The trial of Radovan Karadzic has been delayed at the International Criminal Tribunal in The Hague (ICTY) after the Bosnian-Serb leader boycotted the proceedings.
Judge O-Gon Kwon said the trial would recommence on Tuesday. Karadzic faces charges of genocide, war crimes and crimes against humanity for his role during the Bosnian war of the 1990s.
Karadzic, who is representing himself, had been trying to delay the start of the trial at the United Nations' court. He said he needs months more to prepare. Authorities said they would consider appointing a lawyer for Karadzic if he continued to boycott the proceedings.
The trial presents a big challenge for the international justice authorities and for the countries of the former Yugoslavia. It comes after the failure of the proceedings against the former Yugoslav president Slobodan Milosevic. That trial dragged on for four years before Milosevic died in his prison cell in 2006 of a heart attack before the hearing ended.
"After the death of Slobodan Milosevic, the question was raised whether the ICTY would one day be able to try the people carrying the responsibility for the crimes at the highest political level," said Alain Werner, a Swiss lawyer who worked as a prosecutor during the former Liberian president Charles Taylor's ongoing trial.
"This opportunity exists today and it seems that the prosecutors have decided to concentrate the trial on the main facts."
The prosecution has put together more than one million pages of documents and is expected to call upon 409 witnesses. The hearing is expected to last more than two years.
Heading the team is Alan Tieger, an American, who will be aiming to show that Karadzic "participated in a [joint] criminal enterprise" with, notably, Milosevic, "to permanently remove Bosnian Muslims and Croats from the territories claimed by the Serbians".
For this aim, Karadzic is charged with planning and orchestrating the massacre of more than 7,000 Bosnian Muslim men and boys at Srebrenica, as well as the 44 months of the Siege of Sarajevo and the ethnic cleansing of Bosnia-Herzegovina.
"Some of the prosecutors in charge of this case, such as Tieger, are very competent and have experience gained from several trials at the same court," said Werner.
"This could contribute to an efficient prosecution, which should allow us to better understand what happened at a high political level."
For his part, the former Bosnian Serb leader – who was caught in Serbia after 13 years on the run in July 2008 during which he had disguised himself as a doctor of alternative medicine – has developed a two-pronged strategy.
First, Karadzic claims he was betrayed by the US negotiator in the Balkans, Richard Holbrooke, whom he says promised him immunity in 1996 in exchange for his withdrawal from political life in Bosnia-Herzegovina. In mid October, he asked the UN Security Council to uphold this claim. Holbrooke has always denied any deal.
The second part concerns the prosecution's charges. Karadzic maintains that he was undertaking "resistance" in Bosnia. In numerous petitions, he has said that he was fighting "against the creation of an Islamic state in the centre of Europe".
His defence team, made up of around 20 lawyers and international law professors and led by the American lawyer Peter Robinson, have asked 27 countries to open up their secret archives. This includes the US, Britain, Iran, Pakistan, Egypt, Bosnia and Croatia.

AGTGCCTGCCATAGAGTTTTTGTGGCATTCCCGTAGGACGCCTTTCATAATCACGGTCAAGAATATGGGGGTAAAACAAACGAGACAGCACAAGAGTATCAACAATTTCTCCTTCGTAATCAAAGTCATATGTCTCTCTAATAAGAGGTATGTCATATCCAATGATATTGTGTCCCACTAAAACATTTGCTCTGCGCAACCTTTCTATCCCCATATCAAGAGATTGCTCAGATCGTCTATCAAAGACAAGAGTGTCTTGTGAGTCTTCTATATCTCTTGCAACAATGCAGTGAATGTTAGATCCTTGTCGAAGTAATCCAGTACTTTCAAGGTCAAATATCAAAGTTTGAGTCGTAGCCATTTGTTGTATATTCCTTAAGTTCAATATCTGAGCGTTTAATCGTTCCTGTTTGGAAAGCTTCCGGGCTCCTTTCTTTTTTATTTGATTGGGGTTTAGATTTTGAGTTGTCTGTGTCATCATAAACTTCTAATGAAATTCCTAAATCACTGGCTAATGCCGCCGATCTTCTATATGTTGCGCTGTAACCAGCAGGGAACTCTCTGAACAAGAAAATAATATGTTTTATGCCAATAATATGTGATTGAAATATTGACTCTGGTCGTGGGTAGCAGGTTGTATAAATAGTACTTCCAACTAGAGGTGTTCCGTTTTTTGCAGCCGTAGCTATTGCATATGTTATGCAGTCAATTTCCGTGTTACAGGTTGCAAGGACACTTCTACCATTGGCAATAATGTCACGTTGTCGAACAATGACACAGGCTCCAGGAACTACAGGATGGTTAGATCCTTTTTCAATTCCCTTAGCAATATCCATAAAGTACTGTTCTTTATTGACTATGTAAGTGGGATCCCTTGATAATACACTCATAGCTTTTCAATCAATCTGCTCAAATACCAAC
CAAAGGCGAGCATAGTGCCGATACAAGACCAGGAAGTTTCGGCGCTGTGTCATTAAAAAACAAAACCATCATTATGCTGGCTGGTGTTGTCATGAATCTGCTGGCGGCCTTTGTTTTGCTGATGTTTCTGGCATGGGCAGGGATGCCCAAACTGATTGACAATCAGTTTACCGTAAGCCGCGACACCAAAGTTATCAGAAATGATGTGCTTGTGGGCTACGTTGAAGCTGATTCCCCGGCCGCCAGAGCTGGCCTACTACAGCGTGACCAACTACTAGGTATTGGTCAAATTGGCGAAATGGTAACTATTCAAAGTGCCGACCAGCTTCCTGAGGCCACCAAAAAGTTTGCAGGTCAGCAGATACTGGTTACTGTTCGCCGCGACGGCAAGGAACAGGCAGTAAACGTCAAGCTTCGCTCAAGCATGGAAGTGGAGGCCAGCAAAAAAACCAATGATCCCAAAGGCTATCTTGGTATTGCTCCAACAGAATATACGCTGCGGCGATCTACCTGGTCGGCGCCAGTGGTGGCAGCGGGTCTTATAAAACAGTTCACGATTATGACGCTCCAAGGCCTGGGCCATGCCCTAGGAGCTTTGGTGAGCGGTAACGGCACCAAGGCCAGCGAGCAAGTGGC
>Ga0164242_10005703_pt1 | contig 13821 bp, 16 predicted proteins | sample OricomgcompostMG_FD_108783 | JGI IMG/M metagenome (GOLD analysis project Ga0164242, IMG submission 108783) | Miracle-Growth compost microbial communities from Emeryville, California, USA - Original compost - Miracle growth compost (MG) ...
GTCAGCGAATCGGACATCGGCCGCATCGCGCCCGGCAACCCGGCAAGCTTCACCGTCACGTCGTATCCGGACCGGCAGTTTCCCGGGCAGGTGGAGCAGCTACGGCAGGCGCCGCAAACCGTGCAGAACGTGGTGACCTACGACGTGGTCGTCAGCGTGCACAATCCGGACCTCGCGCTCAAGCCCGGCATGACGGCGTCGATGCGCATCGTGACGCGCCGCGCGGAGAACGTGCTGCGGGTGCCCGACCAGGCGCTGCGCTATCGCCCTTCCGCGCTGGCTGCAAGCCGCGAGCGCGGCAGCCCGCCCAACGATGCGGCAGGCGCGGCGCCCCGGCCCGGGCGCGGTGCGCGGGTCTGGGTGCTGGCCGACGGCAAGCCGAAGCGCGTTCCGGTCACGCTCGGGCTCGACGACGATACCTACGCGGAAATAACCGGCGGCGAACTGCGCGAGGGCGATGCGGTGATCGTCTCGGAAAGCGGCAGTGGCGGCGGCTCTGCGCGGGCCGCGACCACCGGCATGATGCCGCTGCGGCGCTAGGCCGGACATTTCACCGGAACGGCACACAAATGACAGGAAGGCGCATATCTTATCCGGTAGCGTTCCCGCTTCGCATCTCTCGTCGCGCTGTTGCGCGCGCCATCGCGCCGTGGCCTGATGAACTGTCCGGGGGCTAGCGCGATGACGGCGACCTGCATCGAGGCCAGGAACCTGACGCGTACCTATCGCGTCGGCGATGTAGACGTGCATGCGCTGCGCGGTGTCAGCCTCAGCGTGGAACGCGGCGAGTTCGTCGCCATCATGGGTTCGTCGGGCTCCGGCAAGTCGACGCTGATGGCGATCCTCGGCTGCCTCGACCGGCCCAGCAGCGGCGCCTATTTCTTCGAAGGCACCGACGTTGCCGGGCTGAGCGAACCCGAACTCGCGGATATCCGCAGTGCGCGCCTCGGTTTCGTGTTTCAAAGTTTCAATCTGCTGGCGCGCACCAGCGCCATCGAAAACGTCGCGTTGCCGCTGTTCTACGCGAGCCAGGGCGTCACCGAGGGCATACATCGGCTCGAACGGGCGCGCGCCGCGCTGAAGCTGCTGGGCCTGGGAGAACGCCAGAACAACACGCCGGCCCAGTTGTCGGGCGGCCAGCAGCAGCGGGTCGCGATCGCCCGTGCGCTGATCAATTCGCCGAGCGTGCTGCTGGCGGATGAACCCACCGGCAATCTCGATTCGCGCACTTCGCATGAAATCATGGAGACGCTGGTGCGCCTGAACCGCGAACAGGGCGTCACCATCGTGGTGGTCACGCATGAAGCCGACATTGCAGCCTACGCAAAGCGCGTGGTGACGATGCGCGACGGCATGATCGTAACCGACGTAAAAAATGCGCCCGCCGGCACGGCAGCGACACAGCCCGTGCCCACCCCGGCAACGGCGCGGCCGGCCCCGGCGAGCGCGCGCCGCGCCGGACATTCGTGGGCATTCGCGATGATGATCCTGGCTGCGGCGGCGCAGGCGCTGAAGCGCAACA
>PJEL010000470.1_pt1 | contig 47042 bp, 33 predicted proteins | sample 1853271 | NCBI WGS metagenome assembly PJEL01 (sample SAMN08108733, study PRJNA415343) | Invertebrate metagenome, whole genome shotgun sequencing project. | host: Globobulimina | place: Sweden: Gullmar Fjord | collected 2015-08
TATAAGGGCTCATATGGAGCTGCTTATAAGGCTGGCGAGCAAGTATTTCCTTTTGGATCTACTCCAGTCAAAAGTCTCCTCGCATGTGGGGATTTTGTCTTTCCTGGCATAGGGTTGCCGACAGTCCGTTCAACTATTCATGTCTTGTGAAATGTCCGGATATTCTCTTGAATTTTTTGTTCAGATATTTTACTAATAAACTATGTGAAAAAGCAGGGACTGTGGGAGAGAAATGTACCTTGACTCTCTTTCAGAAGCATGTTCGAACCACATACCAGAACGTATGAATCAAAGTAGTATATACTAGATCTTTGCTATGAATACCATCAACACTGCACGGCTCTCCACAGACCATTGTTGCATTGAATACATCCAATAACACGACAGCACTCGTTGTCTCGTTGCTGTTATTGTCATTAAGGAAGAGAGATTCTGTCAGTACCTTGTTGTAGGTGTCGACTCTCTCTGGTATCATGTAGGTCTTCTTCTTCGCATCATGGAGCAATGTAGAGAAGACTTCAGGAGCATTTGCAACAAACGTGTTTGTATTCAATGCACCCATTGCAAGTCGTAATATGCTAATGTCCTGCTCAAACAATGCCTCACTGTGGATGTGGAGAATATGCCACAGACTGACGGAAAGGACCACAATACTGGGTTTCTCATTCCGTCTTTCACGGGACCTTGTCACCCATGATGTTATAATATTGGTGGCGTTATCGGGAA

Karadzic claims UN soldiers organised arms trafficking to Bosnia-Herzegovina which would have violated the UN embargo.
Around 100,000 people died and thousands disappeared during the Bosnian war.
"Even if the victims are not represented by the lawyers in the trial, as it is the case for the court trying the Khmer Rouge in Cambodia, you can be sure that they will be following the trial closely," Werner said.
"One cannot generalise, but my experience of international jurisdictions tells me that the fact that a court has judged their [the victims] testimonies of suffering as authentic and trustworthy is often of great importance."
The verdict will be delivered by three judges – a south Korean, a Briton and a Trinidadian – but is not expected before 2013. Karadzic could expect a life sentence.
Stéphanie Maupas in The Hague, swissinfo.ch (Adapted from French by Isobel Leybold-Johnson)
War crimes suspect
Radovan Karadzic was indicted by the ICTY in July 1995. In July 1996, the former Bosnian Serb leader withdrew from political life in Bosnia-Herzegovina and disappeared. He was arrested at the end of July 2008 in Belgrade. He was then transferred to Scheveningen prison, near The Hague in the Netherlands.
The ICTY – since its creation by the UN Security Council in May 1993, the court has issued 161 indictments. Those indicted include heads of state, prime ministers, army chiefs-of-staff, interior ministers and many other high- and mid-level political, military and police leaders from various parties to the Yugoslav conflicts. More than 60 individuals have been convicted and currently more than 40 people are in different stages of proceedings before the Tribunal. Two are still on the run, including Bosnian Serb military chief Ratko Mladic.
Srebrenica - Bosnian Serb forces killed more than 7,000 Bosnian Muslim men and boys in and around the town of Srebrenica in July 1995. It was the military culmination of Karadzic's ethnic cleaning policy.